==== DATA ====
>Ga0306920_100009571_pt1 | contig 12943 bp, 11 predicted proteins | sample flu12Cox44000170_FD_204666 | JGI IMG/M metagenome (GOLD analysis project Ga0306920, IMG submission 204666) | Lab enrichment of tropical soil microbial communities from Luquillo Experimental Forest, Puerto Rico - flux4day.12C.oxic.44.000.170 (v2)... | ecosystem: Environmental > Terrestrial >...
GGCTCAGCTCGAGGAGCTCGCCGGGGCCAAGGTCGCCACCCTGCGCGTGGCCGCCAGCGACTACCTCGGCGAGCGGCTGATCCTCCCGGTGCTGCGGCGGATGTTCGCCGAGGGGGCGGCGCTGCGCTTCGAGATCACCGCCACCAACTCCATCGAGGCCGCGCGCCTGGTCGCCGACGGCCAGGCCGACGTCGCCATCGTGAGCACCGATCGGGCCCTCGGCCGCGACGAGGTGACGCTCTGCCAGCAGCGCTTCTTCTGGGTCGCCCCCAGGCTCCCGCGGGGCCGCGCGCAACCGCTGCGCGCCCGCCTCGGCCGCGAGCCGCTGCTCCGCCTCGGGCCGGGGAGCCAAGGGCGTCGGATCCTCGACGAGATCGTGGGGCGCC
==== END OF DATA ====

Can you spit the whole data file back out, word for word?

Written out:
>Ga0306920_100009571_pt1 | contig 12943 bp, 11 predicted proteins | sample flu12Cox44000170_FD_204666 | JGI IMG/M metagenome (GOLD analysis project Ga0306920, IMG submission 204666) | Lab enrichment of tropical soil microbial communities from Luquillo Experimental Forest, Puerto Rico - flux4day.12C.oxic.44.000.170 (v2)... | ecosystem: Environmental > Terrestrial >...
GGCTCAGCTCGAGGAGCTCGCCGGGGCCAAGGTCGCCACCCTGCGCGTGGCCGCCAGCGACTACCTCGGCGAGCGGCTGATCCTCCCGGTGCTGCGGCGGATGTTCGCCGAGGGGGCGGCGCTGCGCTTCGAGATCACCGCCACCAACTCCATCGAGGCCGCGCGCCTGGTCGCCGACGGCCAGGCCGACGTCGCCATCGTGAGCACCGATCGGGCCCTCGGCCGCGACGAGGTGACGCTCTGCCAGCAGCGCTTCTTCTGGGTCGCCCCCAGGCTCCCGCGGGGCCGCGCGCAACCGCTGCGCGCCCGCCTCGGCCGCGAGCCGCTGCTCCGCCTCGGGCCGGGGAGCCAAGGGCGTCGGATCCTCGACGAGATCGTGGGGCGCC